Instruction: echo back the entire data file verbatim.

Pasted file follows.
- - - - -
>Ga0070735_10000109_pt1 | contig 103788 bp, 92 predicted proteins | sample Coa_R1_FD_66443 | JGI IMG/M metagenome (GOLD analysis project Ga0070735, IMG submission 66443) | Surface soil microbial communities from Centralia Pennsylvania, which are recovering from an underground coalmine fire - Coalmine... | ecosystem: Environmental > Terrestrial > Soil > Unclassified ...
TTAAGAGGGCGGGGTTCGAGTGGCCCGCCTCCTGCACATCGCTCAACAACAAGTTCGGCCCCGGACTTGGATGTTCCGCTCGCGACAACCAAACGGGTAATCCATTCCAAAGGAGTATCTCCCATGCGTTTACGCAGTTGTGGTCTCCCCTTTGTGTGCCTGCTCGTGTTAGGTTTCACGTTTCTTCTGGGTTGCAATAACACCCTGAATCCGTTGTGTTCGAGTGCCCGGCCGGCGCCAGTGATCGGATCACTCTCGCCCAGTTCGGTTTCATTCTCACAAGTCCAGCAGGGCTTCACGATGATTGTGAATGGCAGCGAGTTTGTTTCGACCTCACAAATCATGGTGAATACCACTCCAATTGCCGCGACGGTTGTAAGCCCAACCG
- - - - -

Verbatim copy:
>Ga0070735_10000109_pt1 | contig 103788 bp, 92 predicted proteins | sample Coa_R1_FD_66443 | JGI IMG/M metagenome (GOLD analysis project Ga0070735, IMG submission 66443) | Surface soil microbial communities from Centralia Pennsylvania, which are recovering from an underground coalmine fire - Coalmine... | ecosystem: Environmental > Terrestrial > Soil > Unclassified ...
TTAAGAGGGCGGGGTTCGAGTGGCCCGCCTCCTGCACATCGCTCAACAACAAGTTCGGCCCCGGACTTGGATGTTCCGCTCGCGACAACCAAACGGGTAATCCATTCCAAAGGAGTATCTCCCATGCGTTTACGCAGTTGTGGTCTCCCCTTTGTGTGCCTGCTCGTGTTAGGTTTCACGTTTCTTCTGGGTTGCAATAACACCCTGAATCCGTTGTGTTCGAGTGCCCGGCCGGCGCCAGTGATCGGATCACTCTCGCCCAGTTCGGTTTCATTCTCACAAGTCCAGCAGGGCTTCACGATGATTGTGAATGGCAGCGAGTTTGTTTCGACCTCACAAATCATGGTGAATACCACTCCAATTGCCGCGACGGTTGTAAGCCCAACCG